Let Freedom Ring: Here’s Where
The Macy’s fireworks may not be ripe for prime Brooklyn viewing this year (they’re over the Hudson once again, and Bill de Blasio is not happy about it), but there are still tons of patriotic activities in and around the neighborhood to celebrate our not-British-ness this 4th of July.
The Day Of:
Eagle as Icon, Prospect Park Audobon Center, July 4th, 1pm-3pm
What’s up with the eagle? Find out all about “the role the eagle’s image has played in shaping our nation’s identity through a panel exhibit and nature craft.”
Declare Independence, Lefferts Historic House in Prospect Park, July 4th, 1pm-4pm
Kids can celebrate America’s birthday and look good doing it: young Brooklynites will make plumed hats (a summer statement!) to wear “while signing their own ‘John Hancock’ on a reproduction of the Declaration of Independence.”
Freedom Strut, Lefferts Historic House in Prospect Park, July 4th, 1pm-4pm
1776 isn’t the only July 4th we’re celebrating: on July 4, 1827, slavery was abolished in New York State. Join in the traditional celebrations of the (other) 4th of July milestone by “listening to stories of the struggle for African-American Freedom, making your own Emancipation Day button, and strutting proudly in celebration.”
Hot Dog Eating Contest, Nathan’s Famous, Corner of Surf and Stillwell in Coney Island, 3pm
Since 1916, competitive hot dog eaters have gathered to eat hot dogs competitively on the Brooklyn shore. And if you can stomach it, you can watch and learn from the very best hot dog eaters in the business: July 4th is the championship. It will be really fun! Also, you may never eat a hot dog again.
The Night Of:
Let’s talk fireworks: the Brooklyn Cyclones have got post-game fireworks after every Friday, but this week, there are also shows on the 2nd, 4th, and 7th. And while baseball is indeed the most American of sports and therefore (arguably) a particularly fitting Independence Day activity, you don’t actually have to catch the game to take in the show. As DPCorner puts it, “watching from the boardwalk when the game ends–around 9:30pm–is the cherry on top of a date at the beach.”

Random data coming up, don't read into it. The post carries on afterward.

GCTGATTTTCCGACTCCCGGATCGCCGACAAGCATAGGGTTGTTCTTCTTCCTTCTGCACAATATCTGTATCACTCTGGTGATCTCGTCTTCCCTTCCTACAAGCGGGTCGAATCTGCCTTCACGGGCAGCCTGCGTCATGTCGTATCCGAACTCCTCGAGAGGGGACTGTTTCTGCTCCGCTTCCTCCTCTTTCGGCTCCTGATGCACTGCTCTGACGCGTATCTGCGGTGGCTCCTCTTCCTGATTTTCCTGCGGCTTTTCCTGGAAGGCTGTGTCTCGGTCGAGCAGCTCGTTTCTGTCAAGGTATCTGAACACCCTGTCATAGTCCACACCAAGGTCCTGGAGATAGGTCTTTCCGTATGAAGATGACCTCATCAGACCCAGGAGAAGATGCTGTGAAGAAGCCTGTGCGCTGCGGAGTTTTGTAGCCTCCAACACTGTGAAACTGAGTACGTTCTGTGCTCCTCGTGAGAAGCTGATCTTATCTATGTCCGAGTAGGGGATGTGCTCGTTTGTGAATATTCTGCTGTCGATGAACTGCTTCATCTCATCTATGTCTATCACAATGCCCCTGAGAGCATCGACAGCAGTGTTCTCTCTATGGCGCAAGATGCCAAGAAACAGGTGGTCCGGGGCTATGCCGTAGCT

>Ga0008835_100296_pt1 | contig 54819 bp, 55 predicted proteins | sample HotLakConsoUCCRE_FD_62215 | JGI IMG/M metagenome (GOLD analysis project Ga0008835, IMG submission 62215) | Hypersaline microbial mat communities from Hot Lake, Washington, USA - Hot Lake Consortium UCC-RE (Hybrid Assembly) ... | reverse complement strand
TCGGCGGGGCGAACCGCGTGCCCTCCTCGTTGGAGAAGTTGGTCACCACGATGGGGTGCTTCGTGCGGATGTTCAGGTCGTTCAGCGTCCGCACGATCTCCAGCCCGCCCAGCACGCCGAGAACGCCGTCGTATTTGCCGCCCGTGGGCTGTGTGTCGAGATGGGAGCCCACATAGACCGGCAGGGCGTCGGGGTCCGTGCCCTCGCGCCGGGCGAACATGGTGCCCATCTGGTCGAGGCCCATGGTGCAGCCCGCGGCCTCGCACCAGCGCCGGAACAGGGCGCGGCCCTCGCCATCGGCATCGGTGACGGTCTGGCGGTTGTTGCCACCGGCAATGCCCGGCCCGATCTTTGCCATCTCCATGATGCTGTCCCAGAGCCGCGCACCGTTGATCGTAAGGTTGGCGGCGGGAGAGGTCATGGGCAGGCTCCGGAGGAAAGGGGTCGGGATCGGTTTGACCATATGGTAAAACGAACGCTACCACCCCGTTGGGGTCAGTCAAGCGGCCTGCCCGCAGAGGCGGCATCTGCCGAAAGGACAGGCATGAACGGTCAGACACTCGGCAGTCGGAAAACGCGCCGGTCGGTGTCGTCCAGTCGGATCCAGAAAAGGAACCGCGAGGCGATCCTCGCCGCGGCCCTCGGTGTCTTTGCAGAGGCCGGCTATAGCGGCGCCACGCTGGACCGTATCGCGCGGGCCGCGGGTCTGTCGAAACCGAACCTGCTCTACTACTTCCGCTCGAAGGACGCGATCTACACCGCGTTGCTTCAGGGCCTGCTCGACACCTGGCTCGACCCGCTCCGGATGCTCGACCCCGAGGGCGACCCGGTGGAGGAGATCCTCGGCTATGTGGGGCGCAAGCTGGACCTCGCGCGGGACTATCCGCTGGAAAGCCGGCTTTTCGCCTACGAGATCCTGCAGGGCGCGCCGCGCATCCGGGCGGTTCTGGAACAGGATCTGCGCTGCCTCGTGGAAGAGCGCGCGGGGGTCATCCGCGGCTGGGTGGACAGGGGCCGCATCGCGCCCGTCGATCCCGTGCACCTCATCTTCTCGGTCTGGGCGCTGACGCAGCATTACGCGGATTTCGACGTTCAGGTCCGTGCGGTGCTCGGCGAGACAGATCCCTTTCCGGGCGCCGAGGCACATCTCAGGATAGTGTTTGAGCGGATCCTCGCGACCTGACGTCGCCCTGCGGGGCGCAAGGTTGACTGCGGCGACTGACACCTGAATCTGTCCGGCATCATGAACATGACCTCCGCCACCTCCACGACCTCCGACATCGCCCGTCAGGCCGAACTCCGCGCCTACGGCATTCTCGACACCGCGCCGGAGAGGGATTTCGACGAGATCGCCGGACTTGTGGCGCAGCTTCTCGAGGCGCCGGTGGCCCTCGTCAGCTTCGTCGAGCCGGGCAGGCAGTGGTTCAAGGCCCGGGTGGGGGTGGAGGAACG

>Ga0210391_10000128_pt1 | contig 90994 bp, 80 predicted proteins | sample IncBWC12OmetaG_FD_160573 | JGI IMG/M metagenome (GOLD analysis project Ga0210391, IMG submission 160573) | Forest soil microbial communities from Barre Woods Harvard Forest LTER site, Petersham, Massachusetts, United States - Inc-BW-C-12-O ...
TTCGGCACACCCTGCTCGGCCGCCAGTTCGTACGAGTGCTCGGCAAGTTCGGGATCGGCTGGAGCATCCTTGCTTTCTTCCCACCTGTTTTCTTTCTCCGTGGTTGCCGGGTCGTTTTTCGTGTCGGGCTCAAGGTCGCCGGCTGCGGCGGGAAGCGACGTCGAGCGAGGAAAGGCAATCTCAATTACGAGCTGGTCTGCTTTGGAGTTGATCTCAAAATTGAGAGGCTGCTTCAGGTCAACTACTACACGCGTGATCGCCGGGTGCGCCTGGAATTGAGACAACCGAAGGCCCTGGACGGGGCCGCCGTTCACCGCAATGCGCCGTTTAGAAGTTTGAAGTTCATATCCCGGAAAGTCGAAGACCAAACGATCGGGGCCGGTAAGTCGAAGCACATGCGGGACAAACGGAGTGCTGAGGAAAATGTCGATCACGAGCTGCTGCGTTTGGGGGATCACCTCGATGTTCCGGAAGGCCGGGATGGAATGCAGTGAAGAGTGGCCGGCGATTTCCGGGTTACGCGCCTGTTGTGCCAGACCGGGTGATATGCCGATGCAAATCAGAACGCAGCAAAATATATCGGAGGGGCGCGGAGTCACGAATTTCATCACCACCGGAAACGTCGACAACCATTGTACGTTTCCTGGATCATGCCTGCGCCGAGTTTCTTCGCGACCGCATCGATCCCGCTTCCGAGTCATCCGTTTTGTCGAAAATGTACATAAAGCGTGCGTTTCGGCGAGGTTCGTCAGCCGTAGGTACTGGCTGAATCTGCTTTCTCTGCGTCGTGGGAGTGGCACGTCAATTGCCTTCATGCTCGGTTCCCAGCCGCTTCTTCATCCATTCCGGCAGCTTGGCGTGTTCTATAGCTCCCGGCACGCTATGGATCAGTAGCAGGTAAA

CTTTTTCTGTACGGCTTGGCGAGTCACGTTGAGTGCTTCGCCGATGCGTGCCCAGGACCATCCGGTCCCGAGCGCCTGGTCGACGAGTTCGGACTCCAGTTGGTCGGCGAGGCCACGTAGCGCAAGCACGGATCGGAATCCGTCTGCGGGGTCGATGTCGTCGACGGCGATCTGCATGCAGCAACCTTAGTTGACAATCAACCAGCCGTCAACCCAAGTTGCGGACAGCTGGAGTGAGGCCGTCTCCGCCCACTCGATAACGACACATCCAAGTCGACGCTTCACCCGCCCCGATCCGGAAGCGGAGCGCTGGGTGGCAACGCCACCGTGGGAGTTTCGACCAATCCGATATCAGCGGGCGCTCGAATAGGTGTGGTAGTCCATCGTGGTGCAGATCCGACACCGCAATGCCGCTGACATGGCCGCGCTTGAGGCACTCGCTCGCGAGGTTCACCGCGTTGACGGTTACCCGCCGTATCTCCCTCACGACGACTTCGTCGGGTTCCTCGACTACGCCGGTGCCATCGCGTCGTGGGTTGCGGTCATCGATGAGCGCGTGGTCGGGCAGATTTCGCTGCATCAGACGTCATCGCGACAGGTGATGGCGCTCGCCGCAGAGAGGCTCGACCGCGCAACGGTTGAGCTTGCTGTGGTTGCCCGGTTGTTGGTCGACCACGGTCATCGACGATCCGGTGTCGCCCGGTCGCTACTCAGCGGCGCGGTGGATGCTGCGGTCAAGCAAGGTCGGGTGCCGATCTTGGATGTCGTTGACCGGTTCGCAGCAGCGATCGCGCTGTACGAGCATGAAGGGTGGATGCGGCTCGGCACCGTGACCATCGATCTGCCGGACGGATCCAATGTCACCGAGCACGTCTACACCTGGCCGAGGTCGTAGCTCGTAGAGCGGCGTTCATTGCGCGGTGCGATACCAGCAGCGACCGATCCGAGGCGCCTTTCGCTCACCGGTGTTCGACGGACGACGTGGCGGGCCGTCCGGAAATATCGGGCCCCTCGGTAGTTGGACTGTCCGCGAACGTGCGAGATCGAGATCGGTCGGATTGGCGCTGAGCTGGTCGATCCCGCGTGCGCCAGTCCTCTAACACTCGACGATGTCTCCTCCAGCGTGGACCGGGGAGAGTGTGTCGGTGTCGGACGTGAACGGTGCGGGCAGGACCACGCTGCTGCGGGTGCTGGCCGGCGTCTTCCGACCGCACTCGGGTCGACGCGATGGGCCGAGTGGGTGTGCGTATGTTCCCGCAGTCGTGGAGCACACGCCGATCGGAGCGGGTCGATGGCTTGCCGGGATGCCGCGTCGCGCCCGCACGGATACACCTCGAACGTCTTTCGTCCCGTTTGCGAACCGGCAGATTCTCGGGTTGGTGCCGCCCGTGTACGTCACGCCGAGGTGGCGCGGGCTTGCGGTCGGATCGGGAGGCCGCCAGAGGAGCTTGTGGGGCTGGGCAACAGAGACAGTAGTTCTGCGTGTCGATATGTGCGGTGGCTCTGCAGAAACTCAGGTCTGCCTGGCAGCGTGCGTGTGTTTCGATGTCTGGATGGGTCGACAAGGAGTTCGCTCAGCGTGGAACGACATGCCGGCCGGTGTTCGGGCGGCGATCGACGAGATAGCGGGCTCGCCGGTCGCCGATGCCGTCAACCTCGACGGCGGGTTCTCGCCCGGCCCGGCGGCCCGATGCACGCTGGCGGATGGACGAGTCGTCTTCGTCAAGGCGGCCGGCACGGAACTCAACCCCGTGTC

Maybe you’re not willing to give up on Macy’s after all, despite the East River betrayal. In that case, the Brooklyn Paper outlines the best viewing spots in the borough. Unfortunately (but given geography, also obviously), their top picks are clustered in Williamsburg and Greenpoint — probably less crowded than watching with the throngs in Manhattan, but not a whole lot closer via public transit. Your best south Brooklyn bet is the 69th Street Pier in Gravesend, though there are some only-kind-of-obstructed views from the Brooklyn Heights Promenade and the new Brooklyn Bridge Park as well.
Chill and Grill, Two Boots of Brooklyn, 514 2nd Street, July 4th, 12pm to 6pm.
The pizza joint is “pulling out all the stops this Fourth of July with an all-you-can-eat chill and grill jam.” They’ll be showing off their non-pizza prowess with hot dogs, burgers, veggie burgers, pulled pork, and BBQ chicken with a side of live music (funk, soul, and jazz). All the BBQ you can eat is $17.76; drink specials are separate (but cheap-ish). Also, be warned (or be excited, depending): there will be trivia.
4th of July at Fort Reno, Fort Reno, 669 Union St, July 4th, 12pm to 12am.
This one’s pretty simple: $20, all the “ribs, brisket, and cocktails you can handle.” They don’t mess around over there.
What’d we miss? How will you be celebrating?
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